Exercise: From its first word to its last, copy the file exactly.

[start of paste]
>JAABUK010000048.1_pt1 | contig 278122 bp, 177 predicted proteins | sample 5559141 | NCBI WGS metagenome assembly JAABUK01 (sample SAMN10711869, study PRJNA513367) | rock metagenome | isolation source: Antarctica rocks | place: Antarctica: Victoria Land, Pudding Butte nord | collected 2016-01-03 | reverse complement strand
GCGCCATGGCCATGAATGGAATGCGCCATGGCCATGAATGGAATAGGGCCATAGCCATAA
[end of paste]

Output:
>JAABUK010000048.1_pt1 | contig 278122 bp, 177 predicted proteins | sample 5559141 | NCBI WGS metagenome assembly JAABUK01 (sample SAMN10711869, study PRJNA513367) | rock metagenome | isolation source: Antarctica rocks | place: Antarctica: Victoria Land, Pudding Butte nord | collected 2016-01-03 | reverse complement strand
GCGCCATGGCCATGAATGGAATGCGCCATGGCCATGAATGGAATAGGGCCATAGCCATAA